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10.4: Make a better Shared folder using ACLs Desktop
The /Users/Shared folder is setup by default with permissions such that anyone may add items to it, for the perusal of others (and only the person who added the item, or an Admin, may remove it). However, the default permissions of items created by users is 'Read & Write' for the owner, but 'Read Only' for 'Group' and 'Everyone.' This means that added items will not be writable by others, unless permissions are manually changed first, because standard permissions normally only apply to the item itself and are not inherited. This often goes against the expectations of prospective users of the Shared folder.

Access control lists (ACL) can also be used to control access to files and folders, based on who is trying to access them, and what groups they belong to. ACL rules apparently trump standard permissions, and unlike standard permissions, ACL rules can be set to be inherited, even on local volumes. These previous hints (1, 2) describe how to set up ACLs in 10.4.

The only thing this hint adds to the above is making use of the 'Everyone' group (gid=12), for which "Group membership [is] calculated by [the] system." This makes it unnecessary to create and add users to a common group, like 'Staff,' for example.

So by creating a folder, with an ACL allowing group 'Everyone' full access (access privileges for 'Everyone' seem to work for ACLs, but not for standard permissions), and including the ACL inherit attributes, any item created in that folder should be fully accessible and editable by everyone else. The caveat is that items will have to be created in the folder (including by copying them there), since existing items moved to the folder from elsewhere will not inherit the rules. The basic commands are:
  1. Enable ACLs for the boot volume:
    sudo sudo fsaclctl -p / -e
  2. Create a folder. It would probably be best not to apply the ACL to the Shared folder itself, because the existing setup probably has its uses as well:
    mkdir /Users/Shared/EveryoneWelcome
  3. Create an ACL:
    chmod +a "everyone allow list,search,add_file,\
      add_subdirectory,delete_child,file_inherit,directory_inherit" \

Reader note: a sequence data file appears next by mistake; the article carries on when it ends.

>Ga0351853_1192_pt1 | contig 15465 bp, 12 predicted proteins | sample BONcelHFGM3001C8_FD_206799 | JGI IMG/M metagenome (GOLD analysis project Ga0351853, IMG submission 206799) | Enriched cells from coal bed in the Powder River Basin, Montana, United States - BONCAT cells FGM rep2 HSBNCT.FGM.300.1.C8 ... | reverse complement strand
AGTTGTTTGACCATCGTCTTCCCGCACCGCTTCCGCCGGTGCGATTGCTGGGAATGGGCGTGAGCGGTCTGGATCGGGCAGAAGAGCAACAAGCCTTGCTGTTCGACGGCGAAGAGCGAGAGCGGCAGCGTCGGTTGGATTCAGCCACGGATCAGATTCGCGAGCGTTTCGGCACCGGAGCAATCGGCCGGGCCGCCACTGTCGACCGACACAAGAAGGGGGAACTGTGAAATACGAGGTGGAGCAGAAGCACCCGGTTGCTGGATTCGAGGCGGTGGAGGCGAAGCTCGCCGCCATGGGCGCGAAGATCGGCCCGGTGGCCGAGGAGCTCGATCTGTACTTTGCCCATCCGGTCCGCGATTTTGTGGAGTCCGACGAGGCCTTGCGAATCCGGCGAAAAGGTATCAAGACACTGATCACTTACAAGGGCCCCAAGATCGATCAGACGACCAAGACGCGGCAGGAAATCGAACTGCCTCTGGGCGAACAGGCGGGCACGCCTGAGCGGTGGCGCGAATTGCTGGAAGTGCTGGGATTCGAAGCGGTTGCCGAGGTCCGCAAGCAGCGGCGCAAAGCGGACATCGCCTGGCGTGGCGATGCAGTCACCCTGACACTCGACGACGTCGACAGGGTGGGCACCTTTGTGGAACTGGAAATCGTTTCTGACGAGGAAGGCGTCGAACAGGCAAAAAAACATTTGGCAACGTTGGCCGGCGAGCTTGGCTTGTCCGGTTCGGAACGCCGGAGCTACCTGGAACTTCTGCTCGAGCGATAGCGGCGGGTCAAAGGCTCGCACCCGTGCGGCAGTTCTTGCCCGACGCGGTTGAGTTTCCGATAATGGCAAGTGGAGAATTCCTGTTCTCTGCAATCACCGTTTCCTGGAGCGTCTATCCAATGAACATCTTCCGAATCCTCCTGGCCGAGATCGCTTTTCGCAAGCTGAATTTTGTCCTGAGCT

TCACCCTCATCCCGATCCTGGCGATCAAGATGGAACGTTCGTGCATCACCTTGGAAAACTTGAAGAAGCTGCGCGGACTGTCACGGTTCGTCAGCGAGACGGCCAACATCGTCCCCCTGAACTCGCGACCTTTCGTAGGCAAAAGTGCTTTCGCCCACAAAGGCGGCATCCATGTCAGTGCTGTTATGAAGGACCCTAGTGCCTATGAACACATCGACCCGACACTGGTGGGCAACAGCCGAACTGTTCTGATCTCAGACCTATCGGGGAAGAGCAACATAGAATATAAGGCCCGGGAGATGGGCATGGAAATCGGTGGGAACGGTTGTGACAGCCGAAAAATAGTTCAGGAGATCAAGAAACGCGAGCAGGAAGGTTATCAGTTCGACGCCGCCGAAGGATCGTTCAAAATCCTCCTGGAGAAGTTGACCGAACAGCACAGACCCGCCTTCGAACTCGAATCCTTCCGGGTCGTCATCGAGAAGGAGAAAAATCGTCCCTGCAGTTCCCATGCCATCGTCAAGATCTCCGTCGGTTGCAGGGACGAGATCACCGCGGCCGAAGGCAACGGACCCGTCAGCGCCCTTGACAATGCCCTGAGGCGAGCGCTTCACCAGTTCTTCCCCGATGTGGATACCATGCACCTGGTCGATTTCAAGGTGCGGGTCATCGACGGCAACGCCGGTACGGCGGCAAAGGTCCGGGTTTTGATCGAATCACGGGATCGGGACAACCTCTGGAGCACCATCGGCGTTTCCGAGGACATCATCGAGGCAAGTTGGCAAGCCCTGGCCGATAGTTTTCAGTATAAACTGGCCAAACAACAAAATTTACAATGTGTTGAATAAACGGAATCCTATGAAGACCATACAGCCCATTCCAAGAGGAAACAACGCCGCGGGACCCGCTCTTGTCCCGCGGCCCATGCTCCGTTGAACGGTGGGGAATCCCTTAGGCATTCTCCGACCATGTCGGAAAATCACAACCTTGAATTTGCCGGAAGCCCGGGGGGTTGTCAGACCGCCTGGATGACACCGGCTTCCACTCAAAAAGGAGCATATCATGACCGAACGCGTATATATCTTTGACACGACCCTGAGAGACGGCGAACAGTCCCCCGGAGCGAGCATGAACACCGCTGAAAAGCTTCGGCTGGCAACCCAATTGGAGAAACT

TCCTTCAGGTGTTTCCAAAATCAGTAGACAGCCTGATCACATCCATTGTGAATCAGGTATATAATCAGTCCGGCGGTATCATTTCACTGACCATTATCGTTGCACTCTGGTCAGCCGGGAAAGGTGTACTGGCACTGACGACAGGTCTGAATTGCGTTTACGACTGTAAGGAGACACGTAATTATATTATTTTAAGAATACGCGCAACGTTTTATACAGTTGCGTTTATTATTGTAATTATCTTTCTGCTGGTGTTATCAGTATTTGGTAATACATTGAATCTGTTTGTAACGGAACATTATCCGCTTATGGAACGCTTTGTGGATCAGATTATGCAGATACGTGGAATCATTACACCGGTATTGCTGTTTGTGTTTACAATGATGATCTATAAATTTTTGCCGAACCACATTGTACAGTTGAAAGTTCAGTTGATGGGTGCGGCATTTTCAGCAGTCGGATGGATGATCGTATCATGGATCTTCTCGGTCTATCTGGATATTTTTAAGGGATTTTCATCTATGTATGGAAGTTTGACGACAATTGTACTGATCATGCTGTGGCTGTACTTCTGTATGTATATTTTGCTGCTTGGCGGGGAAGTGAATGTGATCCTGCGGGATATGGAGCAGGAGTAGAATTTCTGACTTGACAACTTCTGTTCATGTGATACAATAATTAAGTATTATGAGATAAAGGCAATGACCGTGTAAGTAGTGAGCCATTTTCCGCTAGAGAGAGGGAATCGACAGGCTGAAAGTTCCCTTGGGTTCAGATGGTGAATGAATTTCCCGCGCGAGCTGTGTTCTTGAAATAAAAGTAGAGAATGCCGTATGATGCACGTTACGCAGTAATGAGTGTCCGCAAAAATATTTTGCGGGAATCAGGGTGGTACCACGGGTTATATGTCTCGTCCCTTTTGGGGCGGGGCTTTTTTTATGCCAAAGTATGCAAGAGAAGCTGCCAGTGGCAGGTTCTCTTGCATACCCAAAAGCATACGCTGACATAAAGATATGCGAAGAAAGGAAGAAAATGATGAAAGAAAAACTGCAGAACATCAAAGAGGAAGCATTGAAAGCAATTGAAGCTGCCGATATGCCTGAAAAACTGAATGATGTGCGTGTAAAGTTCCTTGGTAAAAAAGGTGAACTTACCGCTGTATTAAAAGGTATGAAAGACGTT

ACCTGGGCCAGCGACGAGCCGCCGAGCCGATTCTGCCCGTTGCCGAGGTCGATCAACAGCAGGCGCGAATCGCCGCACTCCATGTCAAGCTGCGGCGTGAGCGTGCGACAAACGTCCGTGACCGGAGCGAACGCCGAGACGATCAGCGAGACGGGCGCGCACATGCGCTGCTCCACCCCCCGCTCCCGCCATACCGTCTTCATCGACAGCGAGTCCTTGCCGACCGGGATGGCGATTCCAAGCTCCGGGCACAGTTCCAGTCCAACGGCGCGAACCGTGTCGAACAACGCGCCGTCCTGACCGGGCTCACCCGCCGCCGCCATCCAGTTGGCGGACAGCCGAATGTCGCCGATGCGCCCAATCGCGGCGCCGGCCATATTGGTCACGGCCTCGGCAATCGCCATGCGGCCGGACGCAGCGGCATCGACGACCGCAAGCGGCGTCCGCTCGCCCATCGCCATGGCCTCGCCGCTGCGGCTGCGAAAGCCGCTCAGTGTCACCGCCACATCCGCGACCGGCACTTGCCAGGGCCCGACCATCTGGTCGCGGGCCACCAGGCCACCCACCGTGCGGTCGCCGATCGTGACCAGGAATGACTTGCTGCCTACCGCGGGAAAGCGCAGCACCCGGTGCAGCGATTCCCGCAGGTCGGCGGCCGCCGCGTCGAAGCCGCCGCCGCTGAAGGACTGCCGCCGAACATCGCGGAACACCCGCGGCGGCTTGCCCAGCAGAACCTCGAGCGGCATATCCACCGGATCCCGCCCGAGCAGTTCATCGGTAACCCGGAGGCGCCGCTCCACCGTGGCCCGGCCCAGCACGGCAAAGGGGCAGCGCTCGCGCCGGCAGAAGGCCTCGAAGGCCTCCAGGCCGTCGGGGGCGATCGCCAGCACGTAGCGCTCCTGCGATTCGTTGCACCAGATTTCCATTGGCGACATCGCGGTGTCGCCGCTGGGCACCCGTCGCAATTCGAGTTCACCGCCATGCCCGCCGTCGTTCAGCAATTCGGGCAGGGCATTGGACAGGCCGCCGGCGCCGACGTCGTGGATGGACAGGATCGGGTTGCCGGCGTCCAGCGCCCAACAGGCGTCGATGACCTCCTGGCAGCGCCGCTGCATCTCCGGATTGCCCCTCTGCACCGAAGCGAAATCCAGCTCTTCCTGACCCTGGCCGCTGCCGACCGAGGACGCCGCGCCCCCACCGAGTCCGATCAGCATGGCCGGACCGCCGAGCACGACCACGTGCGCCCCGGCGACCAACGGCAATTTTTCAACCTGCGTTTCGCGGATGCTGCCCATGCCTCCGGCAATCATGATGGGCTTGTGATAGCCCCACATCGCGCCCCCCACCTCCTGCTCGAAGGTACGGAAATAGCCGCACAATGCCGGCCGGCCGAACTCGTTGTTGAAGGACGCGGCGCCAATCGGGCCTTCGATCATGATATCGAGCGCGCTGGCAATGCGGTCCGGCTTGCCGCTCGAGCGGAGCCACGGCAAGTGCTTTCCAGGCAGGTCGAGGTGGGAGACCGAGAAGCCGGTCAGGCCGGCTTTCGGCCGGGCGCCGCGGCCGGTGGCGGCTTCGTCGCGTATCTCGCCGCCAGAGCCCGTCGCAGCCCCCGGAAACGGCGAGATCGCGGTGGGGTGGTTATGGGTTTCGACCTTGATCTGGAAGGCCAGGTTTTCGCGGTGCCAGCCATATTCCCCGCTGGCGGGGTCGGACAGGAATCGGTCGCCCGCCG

[robg adds: I haven't tested this one.]
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10.4: Make a better Shared folder using ACLs | 6 comments | Create New Account
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What does Everyone include?
Authored by: germ on Jun 14, '06 11:35:09AM

I am worried that remote users, www, and others may be given access to the Shared folder. I do NOT want that.

Where is some documentation on which users, exactly, are includeed in "everyone"?


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What does Everyone include?
Authored by: kamath on Jun 14, '06 01:26:30PM

'everyone' means "all accounts".

ACL's are pretty cool, however, and they let you do things like "allow everyone to do this, but don't allow 'www' to do this'.

I'd post specifics on how to do this, but I'm not at my mac. I do it on Solaris machines, however, so I assume it can be done. I just don't know the details. . .

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10.4: Make a better Shared folder using ACLs
Authored by: mtbgtr on Jun 17, '06 09:38:50AM

Thanks but I followed the script exactly and still cant get this ACL method to work. I was really hoping this would work. I personally think Apple is wrong that items in a shared folder cant be shared without manually changing the permissions each time you add an item or subfolder.

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10.4: Make a better Shared folder using ACLs
Authored by: dmcheng on May 15, '07 09:03:28AM

Doesn't work for me either - newly created subfolders or files doe not inherit the everyone group permissions.

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10.4: Make a better Shared folder using ACLs
Authored by: Derekasaurus Rex on Feb 03, '08 10:08:46PM
I used this hint as a template and got it work in 10.4.11. First I created a new folder, /Users/Shared/Everyone, that I want to be truly shared — i.e., everyone can add, edit, and delete regardless of owner or underlying file permissions.

mkdir /Users/Shared/Everyone

Then I enabled ACLs for just that folder:

sudo fsaclctl -p /Users/Shared/Everyone -e

And finally I gave each user the permissions I wanted (basically all of them):

chmod +a "SomeUser allow list,search,add_file,add_subdirectory,delete_child,file_inherit,directory_inherit" /Users/Shared/Everyone

That is, instead of using "everyone" as the original poster did, which is a group that doesn't exist on my system, I simply replaced SomeUser in the line above with a real user. I then repeated the command for all the users I wanted to grant access to /Users/Shared/Everyone. Mind you I only had a handful of users and I don't add new ones often, so I recognize that a group might make more sense for some.

The final thing to remember is that files have to be created in (or copied to) /Users/Shared/Everyone in order to be sharable. If you simply move a file there, the file will not inherit the ACLs and will not be sharable according to the rule that was added.

I also hope that I have kept security holes to a minimum by only enabling ACLs for one folder and only giving individual users acccess by name.

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10.4: Make a better Shared folder using ACLs
Authored by: Derekasaurus Rex on Feb 03, '08 10:50:21PM
It seems that ACLs are enabled on a per-volume, not per-folder basis. So even though I ran the fsaclctl -e command specifically on /Users/Shared/Everyone, it seems to have enabled ACLs for the entire volume:

$ fsaclctl -p /
Access control lists are supported on /.

This doesn't really change anything, but I thought I'd mention it nonetheless.

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